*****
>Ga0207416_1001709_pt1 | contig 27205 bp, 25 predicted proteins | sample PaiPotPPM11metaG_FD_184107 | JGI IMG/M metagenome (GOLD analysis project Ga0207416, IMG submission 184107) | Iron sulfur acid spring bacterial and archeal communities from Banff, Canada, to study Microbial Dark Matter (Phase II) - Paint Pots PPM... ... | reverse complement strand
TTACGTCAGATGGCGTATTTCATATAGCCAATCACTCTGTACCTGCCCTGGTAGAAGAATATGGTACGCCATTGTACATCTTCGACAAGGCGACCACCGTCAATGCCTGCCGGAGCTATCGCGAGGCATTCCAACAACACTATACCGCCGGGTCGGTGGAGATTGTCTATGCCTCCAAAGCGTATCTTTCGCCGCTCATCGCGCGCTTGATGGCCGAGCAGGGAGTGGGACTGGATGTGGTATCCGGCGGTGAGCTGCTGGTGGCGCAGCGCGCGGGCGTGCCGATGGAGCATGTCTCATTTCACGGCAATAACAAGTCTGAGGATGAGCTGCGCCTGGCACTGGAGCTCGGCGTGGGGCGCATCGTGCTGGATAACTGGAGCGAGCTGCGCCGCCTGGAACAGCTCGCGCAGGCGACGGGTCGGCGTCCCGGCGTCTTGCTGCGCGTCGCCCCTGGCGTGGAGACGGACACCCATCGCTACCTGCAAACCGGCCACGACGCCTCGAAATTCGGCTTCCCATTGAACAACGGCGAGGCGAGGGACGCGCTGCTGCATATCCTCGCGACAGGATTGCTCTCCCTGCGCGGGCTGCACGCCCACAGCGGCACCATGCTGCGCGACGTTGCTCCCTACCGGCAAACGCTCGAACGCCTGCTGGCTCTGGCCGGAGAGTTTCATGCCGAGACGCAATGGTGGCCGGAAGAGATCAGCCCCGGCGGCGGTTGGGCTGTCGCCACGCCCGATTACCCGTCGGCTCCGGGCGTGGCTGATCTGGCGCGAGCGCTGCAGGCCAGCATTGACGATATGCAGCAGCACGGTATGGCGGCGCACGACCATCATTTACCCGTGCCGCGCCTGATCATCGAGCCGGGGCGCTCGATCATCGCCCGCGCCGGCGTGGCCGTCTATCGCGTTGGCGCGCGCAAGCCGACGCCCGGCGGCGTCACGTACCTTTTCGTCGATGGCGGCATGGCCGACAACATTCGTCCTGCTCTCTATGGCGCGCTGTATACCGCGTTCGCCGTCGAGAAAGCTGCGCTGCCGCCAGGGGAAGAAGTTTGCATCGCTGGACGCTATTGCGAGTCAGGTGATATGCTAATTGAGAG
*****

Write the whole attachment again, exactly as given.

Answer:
>Ga0207416_1001709_pt1 | contig 27205 bp, 25 predicted proteins | sample PaiPotPPM11metaG_FD_184107 | JGI IMG/M metagenome (GOLD analysis project Ga0207416, IMG submission 184107) | Iron sulfur acid spring bacterial and archeal communities from Banff, Canada, to study Microbial Dark Matter (Phase II) - Paint Pots PPM... ... | reverse complement strand
TTACGTCAGATGGCGTATTTCATATAGCCAATCACTCTGTACCTGCCCTGGTAGAAGAATATGGTACGCCATTGTACATCTTCGACAAGGCGACCACCGTCAATGCCTGCCGGAGCTATCGCGAGGCATTCCAACAACACTATACCGCCGGGTCGGTGGAGATTGTCTATGCCTCCAAAGCGTATCTTTCGCCGCTCATCGCGCGCTTGATGGCCGAGCAGGGAGTGGGACTGGATGTGGTATCCGGCGGTGAGCTGCTGGTGGCGCAGCGCGCGGGCGTGCCGATGGAGCATGTCTCATTTCACGGCAATAACAAGTCTGAGGATGAGCTGCGCCTGGCACTGGAGCTCGGCGTGGGGCGCATCGTGCTGGATAACTGGAGCGAGCTGCGCCGCCTGGAACAGCTCGCGCAGGCGACGGGTCGGCGTCCCGGCGTCTTGCTGCGCGTCGCCCCTGGCGTGGAGACGGACACCCATCGCTACCTGCAAACCGGCCACGACGCCTCGAAATTCGGCTTCCCATTGAACAACGGCGAGGCGAGGGACGCGCTGCTGCATATCCTCGCGACAGGATTGCTCTCCCTGCGCGGGCTGCACGCCCACAGCGGCACCATGCTGCGCGACGTTGCTCCCTACCGGCAAACGCTCGAACGCCTGCTGGCTCTGGCCGGAGAGTTTCATGCCGAGACGCAATGGTGGCCGGAAGAGATCAGCCCCGGCGGCGGTTGGGCTGTCGCCACGCCCGATTACCCGTCGGCTCCGGGCGTGGCTGATCTGGCGCGAGCGCTGCAGGCCAGCATTGACGATATGCAGCAGCACGGTATGGCGGCGCACGACCATCATTTACCCGTGCCGCGCCTGATCATCGAGCCGGGGCGCTCGATCATCGCCCGCGCCGGCGTGGCCGTCTATCGCGTTGGCGCGCGCAAGCCGACGCCCGGCGGCGTCACGTACCTTTTCGTCGATGGCGGCATGGCCGACAACATTCGTCCTGCTCTCTATGGCGCGCTGTATACCGCGTTCGCCGTCGAGAAAGCTGCGCTGCCGCCAGGGGAAGAAGTTTGCATCGCTGGACGCTATTGCGAGTCAGGTGATATGCTAATTGAGAG